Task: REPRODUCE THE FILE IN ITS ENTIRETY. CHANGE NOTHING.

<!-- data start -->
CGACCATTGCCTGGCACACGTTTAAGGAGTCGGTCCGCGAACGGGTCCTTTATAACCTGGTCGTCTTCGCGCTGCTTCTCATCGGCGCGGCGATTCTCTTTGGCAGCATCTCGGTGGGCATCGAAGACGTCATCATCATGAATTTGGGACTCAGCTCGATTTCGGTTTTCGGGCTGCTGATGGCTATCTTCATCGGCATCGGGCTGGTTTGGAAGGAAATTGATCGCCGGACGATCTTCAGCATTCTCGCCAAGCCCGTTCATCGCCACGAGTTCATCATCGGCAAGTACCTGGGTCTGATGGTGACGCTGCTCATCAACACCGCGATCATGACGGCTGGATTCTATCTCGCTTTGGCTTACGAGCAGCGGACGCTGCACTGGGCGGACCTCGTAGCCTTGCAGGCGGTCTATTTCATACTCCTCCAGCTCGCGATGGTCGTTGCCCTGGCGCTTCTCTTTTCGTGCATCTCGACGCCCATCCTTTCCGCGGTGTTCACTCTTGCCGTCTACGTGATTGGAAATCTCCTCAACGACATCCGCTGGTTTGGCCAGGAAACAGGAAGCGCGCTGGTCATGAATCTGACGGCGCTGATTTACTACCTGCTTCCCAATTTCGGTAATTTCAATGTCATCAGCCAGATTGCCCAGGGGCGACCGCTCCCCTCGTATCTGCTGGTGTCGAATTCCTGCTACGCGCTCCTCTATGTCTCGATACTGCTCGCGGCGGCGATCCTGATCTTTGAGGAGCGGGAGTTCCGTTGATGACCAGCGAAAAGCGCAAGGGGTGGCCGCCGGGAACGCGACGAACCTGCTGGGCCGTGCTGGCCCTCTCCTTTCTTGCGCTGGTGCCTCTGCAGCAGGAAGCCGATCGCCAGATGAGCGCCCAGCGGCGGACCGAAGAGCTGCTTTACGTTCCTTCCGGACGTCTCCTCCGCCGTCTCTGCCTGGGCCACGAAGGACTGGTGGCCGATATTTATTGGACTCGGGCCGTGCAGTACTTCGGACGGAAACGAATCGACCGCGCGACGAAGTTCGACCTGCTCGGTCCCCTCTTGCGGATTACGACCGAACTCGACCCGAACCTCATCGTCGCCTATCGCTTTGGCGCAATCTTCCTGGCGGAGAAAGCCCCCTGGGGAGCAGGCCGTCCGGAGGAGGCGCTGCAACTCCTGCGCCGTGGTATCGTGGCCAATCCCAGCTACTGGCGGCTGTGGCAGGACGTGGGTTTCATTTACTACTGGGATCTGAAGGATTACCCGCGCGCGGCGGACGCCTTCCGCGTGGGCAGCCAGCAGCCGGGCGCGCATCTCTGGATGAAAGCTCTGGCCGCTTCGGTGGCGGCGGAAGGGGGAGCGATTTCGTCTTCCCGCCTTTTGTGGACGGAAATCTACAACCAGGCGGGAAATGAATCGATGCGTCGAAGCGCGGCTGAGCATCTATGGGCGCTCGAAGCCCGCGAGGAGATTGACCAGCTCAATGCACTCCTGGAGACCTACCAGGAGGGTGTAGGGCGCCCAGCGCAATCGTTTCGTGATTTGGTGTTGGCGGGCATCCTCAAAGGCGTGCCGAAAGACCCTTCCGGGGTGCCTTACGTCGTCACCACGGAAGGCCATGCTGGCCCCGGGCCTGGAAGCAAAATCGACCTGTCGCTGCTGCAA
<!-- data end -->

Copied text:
CGACCATTGCCTGGCACACGTTTAAGGAGTCGGTCCGCGAACGGGTCCTTTATAACCTGGTCGTCTTCGCGCTGCTTCTCATCGGCGCGGCGATTCTCTTTGGCAGCATCTCGGTGGGCATCGAAGACGTCATCATCATGAATTTGGGACTCAGCTCGATTTCGGTTTTCGGGCTGCTGATGGCTATCTTCATCGGCATCGGGCTGGTTTGGAAGGAAATTGATCGCCGGACGATCTTCAGCATTCTCGCCAAGCCCGTTCATCGCCACGAGTTCATCATCGGCAAGTACCTGGGTCTGATGGTGACGCTGCTCATCAACACCGCGATCATGACGGCTGGATTCTATCTCGCTTTGGCTTACGAGCAGCGGACGCTGCACTGGGCGGACCTCGTAGCCTTGCAGGCGGTCTATTTCATACTCCTCCAGCTCGCGATGGTCGTTGCCCTGGCGCTTCTCTTTTCGTGCATCTCGACGCCCATCCTTTCCGCGGTGTTCACTCTTGCCGTCTACGTGATTGGAAATCTCCTCAACGACATCCGCTGGTTTGGCCAGGAAACAGGAAGCGCGCTGGTCATGAATCTGACGGCGCTGATTTACTACCTGCTTCCCAATTTCGGTAATTTCAATGTCATCAGCCAGATTGCCCAGGGGCGACCGCTCCCCTCGTATCTGCTGGTGTCGAATTCCTGCTACGCGCTCCTCTATGTCTCGATACTGCTCGCGGCGGCGATCCTGATCTTTGAGGAGCGGGAGTTCCGTTGATGACCAGCGAAAAGCGCAAGGGGTGGCCGCCGGGAACGCGACGAACCTGCTGGGCCGTGCTGGCCCTCTCCTTTCTTGCGCTGGTGCCTCTGCAGCAGGAAGCCGATCGCCAGATGAGCGCCCAGCGGCGGACCGAAGAGCTGCTTTACGTTCCTTCCGGACGTCTCCTCCGCCGTCTCTGCCTGGGCCACGAAGGACTGGTGGCCGATATTTATTGGACTCGGGCCGTGCAGTACTTCGGACGGAAACGAATCGACCGCGCGACGAAGTTCGACCTGCTCGGTCCCCTCTTGCGGATTACGACCGAACTCGACCCGAACCTCATCGTCGCCTATCGCTTTGGCGCAATCTTCCTGGCGGAGAAAGCCCCCTGGGGAGCAGGCCGTCCGGAGGAGGCGCTGCAACTCCTGCGCCGTGGTATCGTGGCCAATCCCAGCTACTGGCGGCTGTGGCAGGACGTGGGTTTCATTTACTACTGGGATCTGAAGGATTACCCGCGCGCGGCGGACGCCTTCCGCGTGGGCAGCCAGCAGCCGGGCGCGCATCTCTGGATGAAAGCTCTGGCCGCTTCGGTGGCGGCGGAAGGGGGAGCGATTTCGTCTTCCCGCCTTTTGTGGACGGAAATCTACAACCAGGCGGGAAATGAATCGATGCGTCGAAGCGCGGCTGAGCATCTATGGGCGCTCGAAGCCCGCGAGGAGATTGACCAGCTCAATGCACTCCTGGAGACCTACCAGGAGGGTGTAGGGCGCCCAGCGCAATCGTTTCGTGATTTGGTGTTGGCGGGCATCCTCAAAGGCGTGCCGAAAGACCCTTCCGGGGTGCCTTACGTCGTCACCACGGAAGGCCATGCTGGCCCCGGGCCTGGAAGCAAAATCGACCTGTCGCTGCTGCAA